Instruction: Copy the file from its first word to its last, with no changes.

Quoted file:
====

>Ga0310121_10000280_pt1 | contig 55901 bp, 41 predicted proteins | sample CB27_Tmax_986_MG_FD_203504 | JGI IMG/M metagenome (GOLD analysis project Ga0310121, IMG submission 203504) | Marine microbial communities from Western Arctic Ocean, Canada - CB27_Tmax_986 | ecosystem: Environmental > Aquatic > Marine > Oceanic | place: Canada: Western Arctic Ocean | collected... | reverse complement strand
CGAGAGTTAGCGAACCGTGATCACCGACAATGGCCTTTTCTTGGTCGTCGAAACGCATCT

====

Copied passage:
>Ga0310121_10000280_pt1 | contig 55901 bp, 41 predicted proteins | sample CB27_Tmax_986_MG_FD_203504 | JGI IMG/M metagenome (GOLD analysis project Ga0310121, IMG submission 203504) | Marine microbial communities from Western Arctic Ocean, Canada - CB27_Tmax_986 | ecosystem: Environmental > Aquatic > Marine > Oceanic | place: Canada: Western Arctic Ocean | collected... | reverse complement strand
CGAGAGTTAGCGAACCGTGATCACCGACAATGGCCTTTTCTTGGTCGTCGAAACGCATCT